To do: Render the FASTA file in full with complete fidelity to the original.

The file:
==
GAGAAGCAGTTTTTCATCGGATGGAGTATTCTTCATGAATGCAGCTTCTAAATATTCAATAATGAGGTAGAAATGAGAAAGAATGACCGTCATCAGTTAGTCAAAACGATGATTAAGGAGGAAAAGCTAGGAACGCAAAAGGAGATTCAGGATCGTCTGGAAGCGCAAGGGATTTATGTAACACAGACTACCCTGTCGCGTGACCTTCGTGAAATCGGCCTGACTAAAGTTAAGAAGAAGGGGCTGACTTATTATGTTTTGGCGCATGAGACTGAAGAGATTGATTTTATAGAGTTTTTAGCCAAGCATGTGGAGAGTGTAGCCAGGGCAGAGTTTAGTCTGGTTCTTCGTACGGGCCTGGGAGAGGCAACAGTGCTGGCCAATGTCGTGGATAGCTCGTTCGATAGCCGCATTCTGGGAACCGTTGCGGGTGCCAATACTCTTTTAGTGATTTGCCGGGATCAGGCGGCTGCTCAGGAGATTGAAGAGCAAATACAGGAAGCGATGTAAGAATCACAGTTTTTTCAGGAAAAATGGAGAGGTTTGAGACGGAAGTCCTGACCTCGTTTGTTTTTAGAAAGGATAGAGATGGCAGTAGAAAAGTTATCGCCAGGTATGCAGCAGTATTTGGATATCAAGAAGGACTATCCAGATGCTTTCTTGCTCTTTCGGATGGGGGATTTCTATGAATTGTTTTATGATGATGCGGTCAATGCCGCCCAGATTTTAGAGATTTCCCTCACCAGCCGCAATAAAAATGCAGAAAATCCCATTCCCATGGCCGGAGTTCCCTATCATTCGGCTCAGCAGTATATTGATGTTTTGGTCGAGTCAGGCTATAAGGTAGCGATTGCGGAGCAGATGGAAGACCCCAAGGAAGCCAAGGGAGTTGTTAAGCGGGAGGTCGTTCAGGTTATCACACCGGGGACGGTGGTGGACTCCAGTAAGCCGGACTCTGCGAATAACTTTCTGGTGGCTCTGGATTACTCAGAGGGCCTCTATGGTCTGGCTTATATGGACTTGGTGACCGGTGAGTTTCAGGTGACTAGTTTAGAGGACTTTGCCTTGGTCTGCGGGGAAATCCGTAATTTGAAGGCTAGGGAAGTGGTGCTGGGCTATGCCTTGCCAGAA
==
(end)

GAGAAGCAGTTTTTCATCGGATGGAGTATTCTTCATGAATGCAGCTTCTAAATATTCAATAATGAGGTAGAAATGAGAAAGAATGACCGTCATCAGTTAGTCAAAACGATGATTAAGGAGGAAAAGCTAGGAACGCAAAAGGAGATTCAGGATCGTCTGGAAGCGCAAGGGATTTATGTAACACAGACTACCCTGTCGCGTGACCTTCGTGAAATCGGCCTGACTAAAGTTAAGAAGAAGGGGCTGACTTATTATGTTTTGGCGCATGAGACTGAAGAGATTGATTTTATAGAGTTTTTAGCCAAGCATGTGGAGAGTGTAGCCAGGGCAGAGTTTAGTCTGGTTCTTCGTACGGGCCTGGGAGAGGCAACAGTGCTGGCCAATGTCGTGGATAGCTCGTTCGATAGCCGCATTCTGGGAACCGTTGCGGGTGCCAATACTCTTTTAGTGATTTGCCGGGATCAGGCGGCTGCTCAGGAGATTGAAGAGCAAATACAGGAAGCGATGTAAGAATCACAGTTTTTTCAGGAAAAATGGAGAGGTTTGAGACGGAAGTCCTGACCTCGTTTGTTTTTAGAAAGGATAGAGATGGCAGTAGAAAAGTTATCGCCAGGTATGCAGCAGTATTTGGATATCAAGAAGGACTATCCAGATGCTTTCTTGCTCTTTCGGATGGGGGATTTCTATGAATTGTTTTATGATGATGCGGTCAATGCCGCCCAGATTTTAGAGATTTCCCTCACCAGCCGCAATAAAAATGCAGAAAATCCCATTCCCATGGCCGGAGTTCCCTATCATTCGGCTCAGCAGTATATTGATGTTTTGGTCGAGTCAGGCTATAAGGTAGCGATTGCGGAGCAGATGGAAGACCCCAAGGAAGCCAAGGGAGTTGTTAAGCGGGAGGTCGTTCAGGTTATCACACCGGGGACGGTGGTGGACTCCAGTAAGCCGGACTCTGCGAATAACTTTCTGGTGGCTCTGGATTACTCAGAGGGCCTCTATGGTCTGGCTTATATGGACTTGGTGACCGGTGAGTTTCAGGTGACTAGTTTAGAGGACTTTGCCTTGGTCTGCGGGGAAATCCGTAATTTGAAGGCTAGGGAAGTGGTGCTGGGCTATGCCTTGCCAGAA